London, July 30 (ANI): Seventy-three-year-old Gerald Landry's search for a long-lost loved one has finally come to an end, following the discovery of a lost WWII bomber in the Adriatic Sea.
Gerald has poured over archives to find what happened to American cousin First Lt Russell Landry who was on the lead bomber - the Tulsamerican.
But his search, which began is 1983, is now over.
Pictures taken earlier this month show First Lt Landry's huge aircraft lying on the seabed where it has rested for over 60 years.
Gerald, from Azusa, California, and wife Carol, 63, will shortly travel several thousand miles to the crash site near Croatia.
The pair will sail out to hold a ceremony 230ft above the wreck at the surface.
"I feel I must be one of the most fortunate people on earth to actually have the opportunity to pay my respects to my cousin who has been hidden from us for so long," The Sun quoted Gerald, as saying.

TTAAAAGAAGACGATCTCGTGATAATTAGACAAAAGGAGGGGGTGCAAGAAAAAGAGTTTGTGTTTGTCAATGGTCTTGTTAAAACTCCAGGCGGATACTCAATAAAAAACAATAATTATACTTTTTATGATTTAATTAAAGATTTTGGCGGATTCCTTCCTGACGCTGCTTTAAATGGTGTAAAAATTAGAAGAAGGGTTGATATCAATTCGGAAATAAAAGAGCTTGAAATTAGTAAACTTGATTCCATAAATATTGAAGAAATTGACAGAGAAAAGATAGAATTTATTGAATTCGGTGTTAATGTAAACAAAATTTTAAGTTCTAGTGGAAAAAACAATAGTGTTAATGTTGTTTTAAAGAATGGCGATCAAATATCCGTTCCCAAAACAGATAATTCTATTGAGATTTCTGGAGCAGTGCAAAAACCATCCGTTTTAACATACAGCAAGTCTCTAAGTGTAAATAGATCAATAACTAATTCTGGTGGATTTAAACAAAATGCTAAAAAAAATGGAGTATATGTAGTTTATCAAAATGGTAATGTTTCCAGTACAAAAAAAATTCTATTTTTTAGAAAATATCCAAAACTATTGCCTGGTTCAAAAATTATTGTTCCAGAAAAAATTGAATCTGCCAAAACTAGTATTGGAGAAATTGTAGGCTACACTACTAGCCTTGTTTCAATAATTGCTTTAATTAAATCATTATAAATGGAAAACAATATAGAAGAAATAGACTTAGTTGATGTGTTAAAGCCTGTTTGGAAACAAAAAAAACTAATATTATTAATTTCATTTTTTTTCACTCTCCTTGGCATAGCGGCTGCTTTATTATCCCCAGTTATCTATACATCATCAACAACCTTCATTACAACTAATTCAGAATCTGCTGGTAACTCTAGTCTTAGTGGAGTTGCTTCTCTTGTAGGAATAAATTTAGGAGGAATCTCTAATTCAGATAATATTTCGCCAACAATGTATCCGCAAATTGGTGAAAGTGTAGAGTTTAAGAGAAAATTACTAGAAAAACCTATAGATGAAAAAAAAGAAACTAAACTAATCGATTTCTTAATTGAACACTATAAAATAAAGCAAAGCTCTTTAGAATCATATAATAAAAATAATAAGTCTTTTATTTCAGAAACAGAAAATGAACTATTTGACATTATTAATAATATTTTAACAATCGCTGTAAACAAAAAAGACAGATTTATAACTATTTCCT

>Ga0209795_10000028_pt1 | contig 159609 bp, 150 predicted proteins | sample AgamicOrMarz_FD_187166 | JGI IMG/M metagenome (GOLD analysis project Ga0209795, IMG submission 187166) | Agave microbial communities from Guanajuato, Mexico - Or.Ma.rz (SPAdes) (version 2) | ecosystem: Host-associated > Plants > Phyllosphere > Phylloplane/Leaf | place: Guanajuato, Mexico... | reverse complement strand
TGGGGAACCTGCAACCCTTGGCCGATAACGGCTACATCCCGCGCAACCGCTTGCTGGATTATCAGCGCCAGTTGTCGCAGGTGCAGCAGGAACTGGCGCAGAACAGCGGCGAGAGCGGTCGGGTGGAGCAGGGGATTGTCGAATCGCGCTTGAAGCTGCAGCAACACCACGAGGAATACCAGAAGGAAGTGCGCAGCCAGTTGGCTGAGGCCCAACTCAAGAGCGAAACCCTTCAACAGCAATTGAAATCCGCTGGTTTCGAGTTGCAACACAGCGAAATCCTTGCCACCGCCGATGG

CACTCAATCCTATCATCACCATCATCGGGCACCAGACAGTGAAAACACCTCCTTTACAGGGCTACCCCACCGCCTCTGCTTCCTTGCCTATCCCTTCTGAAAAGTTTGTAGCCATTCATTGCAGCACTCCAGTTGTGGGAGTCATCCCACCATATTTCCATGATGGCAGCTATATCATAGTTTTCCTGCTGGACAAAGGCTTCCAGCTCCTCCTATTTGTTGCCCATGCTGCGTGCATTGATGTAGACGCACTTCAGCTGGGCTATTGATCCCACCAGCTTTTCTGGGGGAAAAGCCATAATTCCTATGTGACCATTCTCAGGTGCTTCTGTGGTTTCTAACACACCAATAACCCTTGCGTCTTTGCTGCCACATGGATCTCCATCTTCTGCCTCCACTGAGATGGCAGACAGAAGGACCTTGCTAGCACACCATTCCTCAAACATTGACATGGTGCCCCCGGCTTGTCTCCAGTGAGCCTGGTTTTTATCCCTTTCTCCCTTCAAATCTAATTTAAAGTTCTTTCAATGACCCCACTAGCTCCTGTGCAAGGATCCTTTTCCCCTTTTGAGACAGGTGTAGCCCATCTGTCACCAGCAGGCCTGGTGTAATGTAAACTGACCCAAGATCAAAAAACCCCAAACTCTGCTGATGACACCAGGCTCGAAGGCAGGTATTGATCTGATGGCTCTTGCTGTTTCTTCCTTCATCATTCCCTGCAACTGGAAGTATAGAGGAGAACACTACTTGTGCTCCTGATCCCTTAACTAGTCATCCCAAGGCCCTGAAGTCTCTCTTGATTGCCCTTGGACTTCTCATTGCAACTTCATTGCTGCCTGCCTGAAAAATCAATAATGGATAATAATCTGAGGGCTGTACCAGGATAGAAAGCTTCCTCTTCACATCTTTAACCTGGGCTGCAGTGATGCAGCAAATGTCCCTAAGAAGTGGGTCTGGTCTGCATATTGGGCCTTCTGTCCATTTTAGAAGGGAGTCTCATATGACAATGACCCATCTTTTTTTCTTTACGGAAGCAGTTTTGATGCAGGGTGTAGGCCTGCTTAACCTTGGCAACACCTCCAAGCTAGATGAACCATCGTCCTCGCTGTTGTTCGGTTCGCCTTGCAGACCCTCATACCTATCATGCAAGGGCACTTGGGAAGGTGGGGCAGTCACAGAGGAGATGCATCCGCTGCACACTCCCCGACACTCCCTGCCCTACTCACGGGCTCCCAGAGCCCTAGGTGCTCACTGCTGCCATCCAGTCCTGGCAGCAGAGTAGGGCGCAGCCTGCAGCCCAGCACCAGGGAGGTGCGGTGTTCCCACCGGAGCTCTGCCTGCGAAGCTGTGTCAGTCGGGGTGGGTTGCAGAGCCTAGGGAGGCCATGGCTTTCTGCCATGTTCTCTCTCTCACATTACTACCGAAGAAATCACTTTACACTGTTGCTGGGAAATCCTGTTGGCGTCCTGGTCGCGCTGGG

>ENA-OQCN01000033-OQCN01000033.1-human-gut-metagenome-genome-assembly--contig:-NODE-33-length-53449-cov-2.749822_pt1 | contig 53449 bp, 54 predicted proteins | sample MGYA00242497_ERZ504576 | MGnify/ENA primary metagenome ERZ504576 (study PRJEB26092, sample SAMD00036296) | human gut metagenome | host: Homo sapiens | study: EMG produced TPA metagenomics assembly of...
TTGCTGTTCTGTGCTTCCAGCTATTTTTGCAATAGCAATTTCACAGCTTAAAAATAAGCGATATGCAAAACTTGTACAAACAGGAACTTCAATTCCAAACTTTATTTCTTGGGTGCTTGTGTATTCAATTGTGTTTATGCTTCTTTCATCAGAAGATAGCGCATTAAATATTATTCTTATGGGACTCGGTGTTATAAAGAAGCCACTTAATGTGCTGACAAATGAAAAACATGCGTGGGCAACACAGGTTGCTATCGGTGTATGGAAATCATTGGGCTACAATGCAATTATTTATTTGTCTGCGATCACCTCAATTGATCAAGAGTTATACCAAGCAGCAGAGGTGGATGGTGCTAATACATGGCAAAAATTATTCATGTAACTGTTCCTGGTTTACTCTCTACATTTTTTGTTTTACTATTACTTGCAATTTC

He added: "He held me as a small child, and now I have the chance to do something for him."
Diver Darko Bojanic, a wreck diving enthusiast, stumbled across the remains of the unidentified plane in December.
Using his information the Croatian Conservation Institute, in collaboration with the Department of Underwater Archeology in Zagreb, launched an investigation.
On May 31, the team recovered a data plate from the pilot control panel and by matching its serial number to the one recorded for the Tulsamerican confirmed it was her.
The Tulsamerican sustained serious damage during an airbattle with Luftwaffe fighters in December 1944 and during a desperate attempt to return to its Italian base crashed into the Adriatic Sea near Croatia.
Seven out of the ten aboard where rescued by local fishermen and aided by a British rescue vessel.
But three men on board were never seen again and the location of the craft was to remain hidden for more than half-a-century. (ANI)